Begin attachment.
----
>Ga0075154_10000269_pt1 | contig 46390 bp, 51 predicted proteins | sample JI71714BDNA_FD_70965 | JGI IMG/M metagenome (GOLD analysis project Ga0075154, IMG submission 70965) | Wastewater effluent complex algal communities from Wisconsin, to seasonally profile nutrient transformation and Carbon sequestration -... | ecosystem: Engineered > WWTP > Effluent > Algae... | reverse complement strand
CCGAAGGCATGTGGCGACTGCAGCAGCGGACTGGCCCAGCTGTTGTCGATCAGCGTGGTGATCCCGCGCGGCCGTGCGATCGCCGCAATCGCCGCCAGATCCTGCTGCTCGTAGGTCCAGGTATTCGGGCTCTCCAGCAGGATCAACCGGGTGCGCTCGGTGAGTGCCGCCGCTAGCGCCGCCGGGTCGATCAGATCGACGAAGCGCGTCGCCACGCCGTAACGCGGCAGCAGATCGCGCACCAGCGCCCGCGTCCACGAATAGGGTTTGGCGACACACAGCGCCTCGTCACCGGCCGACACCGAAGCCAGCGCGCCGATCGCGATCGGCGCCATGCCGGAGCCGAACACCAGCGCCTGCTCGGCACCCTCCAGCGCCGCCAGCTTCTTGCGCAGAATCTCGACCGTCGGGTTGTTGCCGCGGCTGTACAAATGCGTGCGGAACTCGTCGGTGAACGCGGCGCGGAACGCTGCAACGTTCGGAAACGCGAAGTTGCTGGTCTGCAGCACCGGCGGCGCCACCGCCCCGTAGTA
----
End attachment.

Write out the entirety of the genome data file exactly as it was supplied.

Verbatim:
>Ga0075154_10000269_pt1 | contig 46390 bp, 51 predicted proteins | sample JI71714BDNA_FD_70965 | JGI IMG/M metagenome (GOLD analysis project Ga0075154, IMG submission 70965) | Wastewater effluent complex algal communities from Wisconsin, to seasonally profile nutrient transformation and Carbon sequestration -... | ecosystem: Engineered > WWTP > Effluent > Algae... | reverse complement strand
CCGAAGGCATGTGGCGACTGCAGCAGCGGACTGGCCCAGCTGTTGTCGATCAGCGTGGTGATCCCGCGCGGCCGTGCGATCGCCGCAATCGCCGCCAGATCCTGCTGCTCGTAGGTCCAGGTATTCGGGCTCTCCAGCAGGATCAACCGGGTGCGCTCGGTGAGTGCCGCCGCTAGCGCCGCCGGGTCGATCAGATCGACGAAGCGCGTCGCCACGCCGTAACGCGGCAGCAGATCGCGCACCAGCGCCCGCGTCCACGAATAGGGTTTGGCGACACACAGCGCCTCGTCACCGGCCGACACCGAAGCCAGCGCGCCGATCGCGATCGGCGCCATGCCGGAGCCGAACACCAGCGCCTGCTCGGCACCCTCCAGCGCCGCCAGCTTCTTGCGCAGAATCTCGACCGTCGGGTTGTTGCCGCGGCTGTACAAATGCGTGCGGAACTCGTCGGTGAACGCGGCGCGGAACGCTGCAACGTTCGGAAACGCGAAGTTGCTGGTCTGCAGCACCGGCGGCGCCACCGCCCCGTAGTA